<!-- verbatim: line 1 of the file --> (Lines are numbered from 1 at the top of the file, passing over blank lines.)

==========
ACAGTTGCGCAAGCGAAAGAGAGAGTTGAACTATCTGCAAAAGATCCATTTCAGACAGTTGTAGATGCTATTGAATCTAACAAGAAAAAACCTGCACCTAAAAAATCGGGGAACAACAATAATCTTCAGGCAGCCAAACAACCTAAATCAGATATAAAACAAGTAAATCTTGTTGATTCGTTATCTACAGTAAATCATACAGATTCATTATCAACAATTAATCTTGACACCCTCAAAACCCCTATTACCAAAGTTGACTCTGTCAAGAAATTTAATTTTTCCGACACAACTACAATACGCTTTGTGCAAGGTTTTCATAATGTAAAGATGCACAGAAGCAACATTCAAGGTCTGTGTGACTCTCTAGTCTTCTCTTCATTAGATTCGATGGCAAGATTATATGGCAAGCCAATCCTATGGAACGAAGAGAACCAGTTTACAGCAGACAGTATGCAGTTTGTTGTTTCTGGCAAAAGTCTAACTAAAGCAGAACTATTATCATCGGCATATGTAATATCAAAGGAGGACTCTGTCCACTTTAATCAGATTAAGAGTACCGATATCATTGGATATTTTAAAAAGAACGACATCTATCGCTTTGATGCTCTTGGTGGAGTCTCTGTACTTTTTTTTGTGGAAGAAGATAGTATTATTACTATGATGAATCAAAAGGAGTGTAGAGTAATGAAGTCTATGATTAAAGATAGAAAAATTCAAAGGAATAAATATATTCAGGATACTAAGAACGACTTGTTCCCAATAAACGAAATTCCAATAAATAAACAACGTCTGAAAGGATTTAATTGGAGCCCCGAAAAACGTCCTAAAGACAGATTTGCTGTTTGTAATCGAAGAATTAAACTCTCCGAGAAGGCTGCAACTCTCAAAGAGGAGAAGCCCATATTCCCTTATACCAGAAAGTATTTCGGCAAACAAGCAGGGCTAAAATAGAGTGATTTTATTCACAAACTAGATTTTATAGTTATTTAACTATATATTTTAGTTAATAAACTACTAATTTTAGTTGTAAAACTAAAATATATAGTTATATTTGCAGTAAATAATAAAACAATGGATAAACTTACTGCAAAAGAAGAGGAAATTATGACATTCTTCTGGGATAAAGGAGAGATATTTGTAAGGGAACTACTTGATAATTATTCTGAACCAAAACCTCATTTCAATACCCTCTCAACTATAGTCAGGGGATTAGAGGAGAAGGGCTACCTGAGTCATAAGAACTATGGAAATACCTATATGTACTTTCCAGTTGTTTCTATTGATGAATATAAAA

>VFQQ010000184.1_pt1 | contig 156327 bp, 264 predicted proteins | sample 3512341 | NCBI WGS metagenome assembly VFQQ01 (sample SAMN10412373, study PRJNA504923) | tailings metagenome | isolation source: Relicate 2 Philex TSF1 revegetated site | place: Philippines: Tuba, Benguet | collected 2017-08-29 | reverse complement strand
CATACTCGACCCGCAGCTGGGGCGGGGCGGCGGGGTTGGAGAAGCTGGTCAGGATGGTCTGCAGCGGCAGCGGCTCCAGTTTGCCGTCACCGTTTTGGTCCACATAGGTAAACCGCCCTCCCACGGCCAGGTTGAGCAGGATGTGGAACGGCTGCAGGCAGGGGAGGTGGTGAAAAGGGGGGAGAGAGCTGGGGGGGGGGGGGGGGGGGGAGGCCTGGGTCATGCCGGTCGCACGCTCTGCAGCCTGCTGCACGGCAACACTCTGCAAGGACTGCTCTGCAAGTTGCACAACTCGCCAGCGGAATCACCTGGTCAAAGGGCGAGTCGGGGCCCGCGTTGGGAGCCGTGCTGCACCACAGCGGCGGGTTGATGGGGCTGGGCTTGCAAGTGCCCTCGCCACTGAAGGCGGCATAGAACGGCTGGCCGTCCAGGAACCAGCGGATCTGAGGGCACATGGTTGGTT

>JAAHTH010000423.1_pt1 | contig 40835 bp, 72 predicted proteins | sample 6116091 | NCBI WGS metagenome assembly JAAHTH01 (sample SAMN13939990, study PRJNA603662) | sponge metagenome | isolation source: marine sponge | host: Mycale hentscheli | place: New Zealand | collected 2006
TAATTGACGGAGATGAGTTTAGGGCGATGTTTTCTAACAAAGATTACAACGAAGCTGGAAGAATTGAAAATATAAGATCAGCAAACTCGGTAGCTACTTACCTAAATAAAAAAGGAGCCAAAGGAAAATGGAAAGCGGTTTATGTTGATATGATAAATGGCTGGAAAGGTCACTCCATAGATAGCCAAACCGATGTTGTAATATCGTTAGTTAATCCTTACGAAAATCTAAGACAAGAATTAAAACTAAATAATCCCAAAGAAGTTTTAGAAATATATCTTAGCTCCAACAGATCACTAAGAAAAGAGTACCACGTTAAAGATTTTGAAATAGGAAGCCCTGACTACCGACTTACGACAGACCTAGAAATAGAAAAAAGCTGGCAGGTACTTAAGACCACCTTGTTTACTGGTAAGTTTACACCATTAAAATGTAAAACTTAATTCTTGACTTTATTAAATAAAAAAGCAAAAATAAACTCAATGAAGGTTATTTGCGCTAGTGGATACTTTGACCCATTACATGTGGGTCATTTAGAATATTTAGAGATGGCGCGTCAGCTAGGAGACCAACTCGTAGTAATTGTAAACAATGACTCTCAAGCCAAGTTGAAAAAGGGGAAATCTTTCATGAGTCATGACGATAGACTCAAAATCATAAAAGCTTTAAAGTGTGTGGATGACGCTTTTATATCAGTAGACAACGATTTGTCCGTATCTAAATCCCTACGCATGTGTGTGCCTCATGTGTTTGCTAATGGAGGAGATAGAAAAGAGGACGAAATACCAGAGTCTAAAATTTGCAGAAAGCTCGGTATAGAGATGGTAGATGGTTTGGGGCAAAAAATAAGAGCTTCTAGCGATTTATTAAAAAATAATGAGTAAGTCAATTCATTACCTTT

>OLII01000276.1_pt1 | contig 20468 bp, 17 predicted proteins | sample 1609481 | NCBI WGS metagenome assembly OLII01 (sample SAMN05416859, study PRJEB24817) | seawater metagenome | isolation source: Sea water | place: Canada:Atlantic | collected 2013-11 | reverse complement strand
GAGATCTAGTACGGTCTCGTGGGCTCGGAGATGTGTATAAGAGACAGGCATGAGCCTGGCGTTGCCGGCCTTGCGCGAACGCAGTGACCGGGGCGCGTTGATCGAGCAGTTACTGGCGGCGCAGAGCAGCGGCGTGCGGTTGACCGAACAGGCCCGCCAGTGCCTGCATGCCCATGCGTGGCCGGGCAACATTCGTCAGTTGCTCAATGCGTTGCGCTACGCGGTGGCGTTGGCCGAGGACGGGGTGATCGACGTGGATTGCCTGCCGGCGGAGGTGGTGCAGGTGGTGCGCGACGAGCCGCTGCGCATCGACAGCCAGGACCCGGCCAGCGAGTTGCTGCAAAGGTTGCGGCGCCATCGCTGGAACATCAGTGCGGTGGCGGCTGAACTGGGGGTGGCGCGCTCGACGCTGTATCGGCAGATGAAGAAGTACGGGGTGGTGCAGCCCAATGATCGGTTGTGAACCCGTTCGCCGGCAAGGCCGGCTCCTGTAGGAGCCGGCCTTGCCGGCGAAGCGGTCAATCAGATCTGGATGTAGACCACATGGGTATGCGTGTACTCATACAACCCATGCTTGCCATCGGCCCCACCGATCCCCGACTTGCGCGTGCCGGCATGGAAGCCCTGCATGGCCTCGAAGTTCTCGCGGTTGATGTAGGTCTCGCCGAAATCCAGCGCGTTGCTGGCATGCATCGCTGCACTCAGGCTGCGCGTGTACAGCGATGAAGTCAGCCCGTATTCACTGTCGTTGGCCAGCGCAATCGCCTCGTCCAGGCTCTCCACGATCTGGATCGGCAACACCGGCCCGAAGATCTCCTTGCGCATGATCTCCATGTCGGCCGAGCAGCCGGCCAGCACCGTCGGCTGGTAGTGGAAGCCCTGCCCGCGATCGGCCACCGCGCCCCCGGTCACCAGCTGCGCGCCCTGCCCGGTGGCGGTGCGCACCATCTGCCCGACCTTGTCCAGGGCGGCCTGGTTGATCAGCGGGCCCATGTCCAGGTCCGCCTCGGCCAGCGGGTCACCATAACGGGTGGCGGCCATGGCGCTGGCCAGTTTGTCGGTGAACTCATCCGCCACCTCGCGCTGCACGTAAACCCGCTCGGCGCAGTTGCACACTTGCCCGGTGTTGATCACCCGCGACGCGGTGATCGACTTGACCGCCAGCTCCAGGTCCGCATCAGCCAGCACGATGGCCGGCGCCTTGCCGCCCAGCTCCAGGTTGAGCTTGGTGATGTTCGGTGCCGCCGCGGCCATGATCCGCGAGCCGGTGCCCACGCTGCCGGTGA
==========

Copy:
ACAGTTGCGCAAGCGAAAGAGAGAGTTGAACTATCTGCAAAAGATCCATTTCAGACAGTTGTAGATGCTATTGAATCTAACAAGAAAAAACCTGCACCTAAAAAATCGGGGAACAACAATAATCTTCAGGCAGCCAAACAACCTAAATCAGATATAAAACAAGTAAATCTTGTTGATTCGTTATCTACAGTAAATCATACAGATTCATTATCAACAATTAATCTTGACACCCTCAAAACCCCTATTACCAAAGTTGACTCTGTCAAGAAATTTAATTTTTCCGACACAACTACAATACGCTTTGTGCAAGGTTTTCATAATGTAAAGATGCACAGAAGCAACATTCAAGGTCTGTGTGACTCTCTAGTCTTCTCTTCATTAGATTCGATGGCAAGATTATATGGCAAGCCAATCCTATGGAACGAAGAGAACCAGTTTACAGCAGACAGTATGCAGTTTGTTGTTTCTGGCAAAAGTCTAACTAAAGCAGAACTATTATCATCGGCATATGTAATATCAAAGGAGGACTCTGTCCACTTTAATCAGATTAAGAGTACCGATATCATTGGATATTTTAAAAAGAACGACATCTATCGCTTTGATGCTCTTGGTGGAGTCTCTGTACTTTTTTTTGTGGAAGAAGATAGTATTATTACTATGATGAATCAAAAGGAGTGTAGAGTAATGAAGTCTATGATTAAAGATAGAAAAATTCAAAGGAATAAATATATTCAGGATACTAAGAACGACTTGTTCCCAATAAACGAAATTCCAATAAATAAACAACGTCTGAAAGGATTTAATTGGAGCCCCGAAAAACGTCCTAAAGACAGATTTGCTGTTTGTAATCGAAGAATTAAACTCTCCGAGAAGGCTGCAACTCTCAAAGAGGAGAAGCCCATATTCCCTTATACCAGAAAGTATTTCGGCAAACAAGCAGGGCTAAAATAGAGTGATTTTATTCACAAACTAGATTTTATAGTTATTTAACTATATATTTTAGTTAATAAACTACTAATTTTAGTTGTAAAACTAAAATATATAGTTATATTTGCAGTAAATAATAAAACAATGGATAAACTTACTGCAAAAGAAGAGGAAATTATGACATTCTTCTGGGATAAAGGAGAGATATTTGTAAGGGAACTACTTGATAATTATTCTGAACCAAAACCTCATTTCAATACCCTCTCAACTATAGTCAGGGGATTAGAGGAGAAGGGCTACCTGAGTCATAAGAACTATGGAAATACCTATATGTACTTTCCAGTTGTTTCTATTGATGAATATAAAA